By JAN LARSON McLAUGHLIN BG Independent News   Just hours after terrorists struck Belgium killing at least 30 this morning, people of different faiths gathered together in Bowling Green. The peace they wanted to promote seemed so fragile in the wake of the attacks. “Today, of course, we woke up to the terrible news of another terrorist attack in Europe,” said Phil Dickinson, who practices Buddhism. “How can we compete with bombs and bullets?” The answer – with hospitality that leads to peace. True hospitality that is offered to more than friends and family. The same can be said for dealing with hate speech that is currently dividing this nation politically. “Fear and terror seem to be everywhere these days,” Dickinson said. Dickinson was one of the speakers of many faiths who shared at the second annual Community Interfaith Breakfast in Bowling Green Tuesday morning. The program included speakers representing Judaism, Hinduism, Buddhism, Protestant Christianity, Islam, and Roman Catholic Christianity. They broke bread, ate fruit and drank coffee together as a community united by their respect for each other. “We see the diversity of people in our community as a gift, not as a problem,” said Rev. Gary Saunders, co-chair of the Not In Our Town group which helped organize the breakfast. Imam Talal Eid, of the Islamic Center of Greater Toledo, said different faiths must build bridges. “We need to be together to learn how to live together,” he said. “We need to learn a common language. That is the language of peace and hospitality.” Eid referenced the attacks in Belgium and the “innocent lives lost.” Every religion has its fanatics, and these terrorists “claim they are Muslims,” but the Imam disputed that. “You need to know, if you look at Islam, you’re not going to find that in it,” he said, noting that the Koran calls the killing of innocent people “a murder against humanity.” Each speaker told of the power of hospitality over hatred. Barbara Moses spoke of the Jewish holiday of Passover Seder when families come together and repeat the story of the exodus from Egypt. Families and synagogues open their doors to strangers seeking food and lodging. “We say in Hebrew, let all who are hungry come and eat,” Moses said. “May we all be open to peace and assisting…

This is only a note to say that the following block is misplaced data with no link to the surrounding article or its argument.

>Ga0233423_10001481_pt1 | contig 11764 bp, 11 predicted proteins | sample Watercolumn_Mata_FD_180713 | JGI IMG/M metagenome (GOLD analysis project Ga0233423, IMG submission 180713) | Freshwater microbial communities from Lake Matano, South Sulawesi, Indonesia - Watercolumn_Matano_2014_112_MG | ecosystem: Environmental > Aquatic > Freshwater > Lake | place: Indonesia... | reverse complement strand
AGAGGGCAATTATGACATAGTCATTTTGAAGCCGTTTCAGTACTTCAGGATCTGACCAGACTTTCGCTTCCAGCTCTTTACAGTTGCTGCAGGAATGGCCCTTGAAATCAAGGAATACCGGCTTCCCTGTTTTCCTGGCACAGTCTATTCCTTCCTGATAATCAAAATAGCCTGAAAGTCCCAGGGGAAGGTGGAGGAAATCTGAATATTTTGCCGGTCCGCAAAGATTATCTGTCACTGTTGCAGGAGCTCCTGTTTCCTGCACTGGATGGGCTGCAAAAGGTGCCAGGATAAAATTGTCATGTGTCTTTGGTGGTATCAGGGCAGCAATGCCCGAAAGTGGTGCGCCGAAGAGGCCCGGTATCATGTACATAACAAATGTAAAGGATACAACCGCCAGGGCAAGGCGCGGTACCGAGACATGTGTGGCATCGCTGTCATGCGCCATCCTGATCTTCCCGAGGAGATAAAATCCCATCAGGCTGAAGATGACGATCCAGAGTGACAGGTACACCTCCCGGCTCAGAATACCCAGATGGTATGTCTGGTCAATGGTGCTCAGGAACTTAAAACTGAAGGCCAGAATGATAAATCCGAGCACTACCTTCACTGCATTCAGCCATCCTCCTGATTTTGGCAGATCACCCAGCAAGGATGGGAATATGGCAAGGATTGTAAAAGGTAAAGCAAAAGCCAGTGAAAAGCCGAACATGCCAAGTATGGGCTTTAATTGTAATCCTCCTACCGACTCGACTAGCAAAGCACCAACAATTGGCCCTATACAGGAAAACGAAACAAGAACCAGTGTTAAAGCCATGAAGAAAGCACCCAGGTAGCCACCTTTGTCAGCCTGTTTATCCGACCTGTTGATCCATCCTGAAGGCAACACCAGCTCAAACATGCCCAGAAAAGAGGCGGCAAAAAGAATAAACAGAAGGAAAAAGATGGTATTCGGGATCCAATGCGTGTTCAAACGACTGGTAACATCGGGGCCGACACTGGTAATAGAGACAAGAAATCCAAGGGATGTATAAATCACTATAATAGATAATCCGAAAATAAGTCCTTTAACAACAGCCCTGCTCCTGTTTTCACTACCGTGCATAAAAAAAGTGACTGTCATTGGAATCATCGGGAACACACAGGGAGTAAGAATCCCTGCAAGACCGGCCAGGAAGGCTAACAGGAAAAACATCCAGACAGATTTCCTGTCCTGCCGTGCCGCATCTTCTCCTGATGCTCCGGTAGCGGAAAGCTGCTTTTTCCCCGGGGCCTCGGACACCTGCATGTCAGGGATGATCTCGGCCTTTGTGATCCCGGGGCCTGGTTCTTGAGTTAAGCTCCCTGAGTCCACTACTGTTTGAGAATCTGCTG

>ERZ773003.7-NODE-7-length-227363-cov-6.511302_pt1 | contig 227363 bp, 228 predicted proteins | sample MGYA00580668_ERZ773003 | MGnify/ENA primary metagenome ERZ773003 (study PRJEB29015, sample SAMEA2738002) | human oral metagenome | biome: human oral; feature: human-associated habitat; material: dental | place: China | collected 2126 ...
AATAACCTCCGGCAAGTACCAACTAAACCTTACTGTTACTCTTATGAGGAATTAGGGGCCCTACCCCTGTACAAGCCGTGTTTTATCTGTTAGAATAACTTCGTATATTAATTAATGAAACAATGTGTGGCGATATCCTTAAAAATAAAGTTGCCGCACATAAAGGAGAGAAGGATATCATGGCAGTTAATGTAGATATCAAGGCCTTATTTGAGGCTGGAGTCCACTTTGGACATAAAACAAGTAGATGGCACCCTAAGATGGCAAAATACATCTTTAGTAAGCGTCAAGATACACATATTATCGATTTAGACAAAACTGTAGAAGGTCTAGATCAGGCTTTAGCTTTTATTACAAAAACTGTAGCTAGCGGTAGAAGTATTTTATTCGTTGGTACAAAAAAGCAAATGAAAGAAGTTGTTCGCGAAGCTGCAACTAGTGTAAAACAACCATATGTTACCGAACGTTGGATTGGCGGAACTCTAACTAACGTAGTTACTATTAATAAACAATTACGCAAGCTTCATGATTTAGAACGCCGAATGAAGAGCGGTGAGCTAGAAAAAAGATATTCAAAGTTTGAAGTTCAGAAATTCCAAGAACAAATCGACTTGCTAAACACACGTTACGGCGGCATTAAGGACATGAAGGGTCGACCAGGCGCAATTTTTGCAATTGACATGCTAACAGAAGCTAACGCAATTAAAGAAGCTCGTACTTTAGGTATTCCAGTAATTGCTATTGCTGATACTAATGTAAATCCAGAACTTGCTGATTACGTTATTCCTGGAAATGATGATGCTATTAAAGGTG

Park levy need not questioned, but more millage may pose problems